Week 9 – Consumption and Happiness

Can happiness be found by purchasing goods or services? Marketers and advertisers certainly would like us to think so no doubt. It is quite debatable in terms of psychology as whether people will generally feel happier through purchases, but there has been increasingly suggested that consumers are purchasing products and services in hope of becoming a happier person. One thing for definite though is that people’s choice criteria has moved on from practical purposes to other choice criteria.

One thing that most purchases have in common is that people no longer consume purely for practical purposes (Campbell, 2004). Instead it appears that consumers are purchasing products and services in the hope of expressing who they are (Dittmar & Beatty, 1998), to gain social status (McCracken, 19990), and in hope of becoming happy (Csikszentimihalyi, 2000; Wood & Bettman, 2007). As mentioned in my previous blogs for example “Week 4 – Cadbury’s chocolate, Way to win consumers’ heart”, Cadbury has endorse excitement, entertainment and joyfulness with their products in the advert, so that when consumers want happiness, they will consume Cadbury’s chocolate. Another example “Week 7 – Fair Trade… Are you sure Nestle?”, I mentioned about how what kind of coffee a person purchase may influence their perceived image as coffee is one of those goods that you share / give away to people around you, and there are increasing number of “give-away” products which encourage people to consume for the sake of the perceived image / status.

According to Scherhorn, Reisch & Raab 1990, they suggested that a common problem for compulsive buyers is that they get into debt, and according to Drentea & Lavrakas 2000, they suggested that these debts are likely to be inflamed further by the easy access to credit. Other difficulties include getting involved in embezzlement and losing social relationships (Dittmar, 2004). Clearly that materialistic individual use products and service in the hope to have something back from their missing lives and meanwhile the compulsive buyers (approx. half a million people in the UK) often get into credit problems. Basically people buy more for happiness short term, but in reality and long term wise, they will run out of credits and got into serious trouble.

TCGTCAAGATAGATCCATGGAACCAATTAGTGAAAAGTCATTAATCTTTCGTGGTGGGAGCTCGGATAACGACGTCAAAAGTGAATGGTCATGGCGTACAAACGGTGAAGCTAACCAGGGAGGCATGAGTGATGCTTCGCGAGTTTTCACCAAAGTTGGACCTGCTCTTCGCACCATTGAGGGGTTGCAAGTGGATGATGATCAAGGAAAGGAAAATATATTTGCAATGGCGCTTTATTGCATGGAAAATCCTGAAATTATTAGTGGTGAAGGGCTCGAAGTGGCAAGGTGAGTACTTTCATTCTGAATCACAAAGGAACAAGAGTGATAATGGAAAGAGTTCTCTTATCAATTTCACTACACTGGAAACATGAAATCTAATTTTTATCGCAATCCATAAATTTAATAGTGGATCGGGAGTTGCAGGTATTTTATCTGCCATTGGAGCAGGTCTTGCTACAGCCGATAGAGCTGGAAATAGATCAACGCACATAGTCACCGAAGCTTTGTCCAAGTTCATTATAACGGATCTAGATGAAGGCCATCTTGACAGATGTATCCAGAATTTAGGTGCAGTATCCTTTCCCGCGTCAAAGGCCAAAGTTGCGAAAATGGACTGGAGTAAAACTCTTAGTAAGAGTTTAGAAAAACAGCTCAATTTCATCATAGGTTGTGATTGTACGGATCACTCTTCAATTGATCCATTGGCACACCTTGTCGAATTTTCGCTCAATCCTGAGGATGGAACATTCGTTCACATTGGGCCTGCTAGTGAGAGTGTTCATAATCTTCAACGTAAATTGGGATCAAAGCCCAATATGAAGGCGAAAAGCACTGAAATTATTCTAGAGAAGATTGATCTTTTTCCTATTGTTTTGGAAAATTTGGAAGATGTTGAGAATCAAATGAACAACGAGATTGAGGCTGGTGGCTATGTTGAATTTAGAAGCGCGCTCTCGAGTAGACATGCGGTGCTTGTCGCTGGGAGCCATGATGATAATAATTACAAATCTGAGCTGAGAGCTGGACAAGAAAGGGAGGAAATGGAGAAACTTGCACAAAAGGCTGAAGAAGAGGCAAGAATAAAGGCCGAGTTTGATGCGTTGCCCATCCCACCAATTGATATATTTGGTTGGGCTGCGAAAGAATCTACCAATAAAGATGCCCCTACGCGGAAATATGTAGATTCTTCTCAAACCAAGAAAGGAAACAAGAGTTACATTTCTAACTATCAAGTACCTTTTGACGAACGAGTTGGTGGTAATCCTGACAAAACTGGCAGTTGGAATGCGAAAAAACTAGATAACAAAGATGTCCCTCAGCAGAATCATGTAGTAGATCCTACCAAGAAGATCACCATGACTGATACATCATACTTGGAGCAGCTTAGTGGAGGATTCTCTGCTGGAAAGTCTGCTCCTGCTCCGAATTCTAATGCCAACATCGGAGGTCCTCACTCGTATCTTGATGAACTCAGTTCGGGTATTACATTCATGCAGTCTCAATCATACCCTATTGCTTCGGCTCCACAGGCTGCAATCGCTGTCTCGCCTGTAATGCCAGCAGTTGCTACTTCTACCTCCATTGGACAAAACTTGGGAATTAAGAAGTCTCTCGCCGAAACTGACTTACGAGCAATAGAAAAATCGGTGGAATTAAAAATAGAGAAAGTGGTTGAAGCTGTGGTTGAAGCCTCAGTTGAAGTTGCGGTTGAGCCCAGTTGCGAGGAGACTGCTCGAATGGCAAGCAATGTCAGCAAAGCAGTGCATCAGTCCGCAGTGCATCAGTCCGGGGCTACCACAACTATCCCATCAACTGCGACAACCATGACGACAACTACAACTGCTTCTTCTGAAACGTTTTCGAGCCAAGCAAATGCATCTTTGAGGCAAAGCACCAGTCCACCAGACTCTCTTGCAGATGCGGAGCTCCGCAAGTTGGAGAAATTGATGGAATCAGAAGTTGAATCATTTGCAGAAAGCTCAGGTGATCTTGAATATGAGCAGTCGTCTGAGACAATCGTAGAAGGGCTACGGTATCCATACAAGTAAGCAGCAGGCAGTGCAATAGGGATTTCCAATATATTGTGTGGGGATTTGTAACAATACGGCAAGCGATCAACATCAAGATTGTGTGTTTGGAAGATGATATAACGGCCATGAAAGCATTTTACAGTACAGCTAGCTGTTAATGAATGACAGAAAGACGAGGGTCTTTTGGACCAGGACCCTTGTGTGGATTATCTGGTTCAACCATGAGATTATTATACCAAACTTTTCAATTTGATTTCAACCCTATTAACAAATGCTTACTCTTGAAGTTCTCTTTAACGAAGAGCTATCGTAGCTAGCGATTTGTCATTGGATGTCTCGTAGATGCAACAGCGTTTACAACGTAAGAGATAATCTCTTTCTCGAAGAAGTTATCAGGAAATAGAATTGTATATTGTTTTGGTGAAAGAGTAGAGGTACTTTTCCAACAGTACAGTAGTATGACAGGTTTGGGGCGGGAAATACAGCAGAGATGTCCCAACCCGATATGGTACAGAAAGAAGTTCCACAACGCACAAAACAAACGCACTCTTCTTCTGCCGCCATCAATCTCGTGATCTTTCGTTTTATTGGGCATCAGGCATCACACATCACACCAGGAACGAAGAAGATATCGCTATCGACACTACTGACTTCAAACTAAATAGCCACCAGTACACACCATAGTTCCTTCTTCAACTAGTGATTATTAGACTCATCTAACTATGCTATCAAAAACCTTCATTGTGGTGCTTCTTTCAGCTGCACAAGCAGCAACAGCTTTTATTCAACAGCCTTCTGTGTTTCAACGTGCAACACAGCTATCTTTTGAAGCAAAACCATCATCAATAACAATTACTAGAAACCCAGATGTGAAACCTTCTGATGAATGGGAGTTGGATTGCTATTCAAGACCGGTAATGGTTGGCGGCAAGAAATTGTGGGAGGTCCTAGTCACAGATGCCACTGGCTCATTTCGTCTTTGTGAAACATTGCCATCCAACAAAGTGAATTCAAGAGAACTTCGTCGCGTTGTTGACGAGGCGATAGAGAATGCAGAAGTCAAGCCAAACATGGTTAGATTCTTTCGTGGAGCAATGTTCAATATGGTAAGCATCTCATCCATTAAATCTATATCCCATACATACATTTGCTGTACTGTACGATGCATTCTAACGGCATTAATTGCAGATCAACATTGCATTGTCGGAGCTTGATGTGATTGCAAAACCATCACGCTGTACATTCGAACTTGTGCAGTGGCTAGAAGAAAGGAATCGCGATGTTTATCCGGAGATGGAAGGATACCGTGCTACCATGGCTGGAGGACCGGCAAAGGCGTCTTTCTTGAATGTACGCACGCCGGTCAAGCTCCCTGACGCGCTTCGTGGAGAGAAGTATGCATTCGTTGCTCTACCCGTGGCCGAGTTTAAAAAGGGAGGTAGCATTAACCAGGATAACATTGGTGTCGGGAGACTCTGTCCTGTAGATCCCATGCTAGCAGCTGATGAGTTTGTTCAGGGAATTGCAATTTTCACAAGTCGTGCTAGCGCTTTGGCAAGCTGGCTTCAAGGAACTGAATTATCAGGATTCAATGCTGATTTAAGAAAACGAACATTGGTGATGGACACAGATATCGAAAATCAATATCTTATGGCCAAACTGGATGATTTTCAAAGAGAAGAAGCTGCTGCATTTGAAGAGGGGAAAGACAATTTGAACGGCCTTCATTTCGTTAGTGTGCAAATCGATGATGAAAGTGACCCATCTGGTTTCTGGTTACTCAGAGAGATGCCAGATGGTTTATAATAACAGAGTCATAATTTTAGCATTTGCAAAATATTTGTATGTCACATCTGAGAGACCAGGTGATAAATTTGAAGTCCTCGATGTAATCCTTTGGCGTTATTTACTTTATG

Like everything in the world, there are disadvantages and also advantages. Purchasing experience such as holidays can make people happy. This is because they are interpreted in a positive constructive way, social relationships can be fostered and are less prone to negative comparisons. In conclusion, almost like everything in the world where everything is pretty much can be demonstrate in an inverted U graph, where both extreme sides of the graph. In order to achieve optimal point of happiness, moderate consumptions are required. Not consuming like crazy, and not just sit at home and consume nothing, moderate consumption is the way forward!

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7 thoughts on “Week 9 – Consumption and Happiness

  1. A really interesting blog and some great ideas! It is strange to think that even when in debt people will still purchase items for short term happiness. Students are always in debt so I was wondering how does debt effect student’s happiness. Zhang and Kemp (2009) discovered that student debt had no impact on student motivation or happiness. So adding to your points students also stay happy when in debt. It is the sudden short term happiness of buying products that prevents people from realising that they are in long term debt!

    Brilliant blog!

  2. I find this blog interesting and realistic in that it demonstrates with example the reality of the consumer in todays world. The consumer does and has a tendency to buy happiness through the purchase of products and services, even to the extent of being accepted as a consumer with a trending process of purchasing. For example the latest iPhone is a prime example of a product that may not be needed but is still purchased due to the trending need and hence will make the individual happy and possibly accepted in a certain situation for having the latest phone and re-inforce that possible ego of having the product first also.